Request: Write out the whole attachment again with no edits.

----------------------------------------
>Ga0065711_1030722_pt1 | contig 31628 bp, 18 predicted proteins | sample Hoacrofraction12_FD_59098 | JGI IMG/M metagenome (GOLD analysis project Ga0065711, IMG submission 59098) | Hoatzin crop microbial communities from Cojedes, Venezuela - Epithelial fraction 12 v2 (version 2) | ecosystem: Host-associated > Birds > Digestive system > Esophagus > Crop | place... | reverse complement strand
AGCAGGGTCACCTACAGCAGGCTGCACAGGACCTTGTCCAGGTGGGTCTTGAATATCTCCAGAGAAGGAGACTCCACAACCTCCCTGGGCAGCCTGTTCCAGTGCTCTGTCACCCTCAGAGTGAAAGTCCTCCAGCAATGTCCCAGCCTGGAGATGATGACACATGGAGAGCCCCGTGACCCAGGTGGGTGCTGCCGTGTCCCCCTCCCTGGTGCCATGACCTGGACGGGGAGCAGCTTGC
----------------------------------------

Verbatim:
>Ga0065711_1030722_pt1 | contig 31628 bp, 18 predicted proteins | sample Hoacrofraction12_FD_59098 | JGI IMG/M metagenome (GOLD analysis project Ga0065711, IMG submission 59098) | Hoatzin crop microbial communities from Cojedes, Venezuela - Epithelial fraction 12 v2 (version 2) | ecosystem: Host-associated > Birds > Digestive system > Esophagus > Crop | place... | reverse complement strand
AGCAGGGTCACCTACAGCAGGCTGCACAGGACCTTGTCCAGGTGGGTCTTGAATATCTCCAGAGAAGGAGACTCCACAACCTCCCTGGGCAGCCTGTTCCAGTGCTCTGTCACCCTCAGAGTGAAAGTCCTCCAGCAATGTCCCAGCCTGGAGATGATGACACATGGAGAGCCCCGTGACCCAGGTGGGTGCTGCCGTGTCCCCCTCCCTGGTGCCATGACCTGGACGGGGAGCAGCTTGC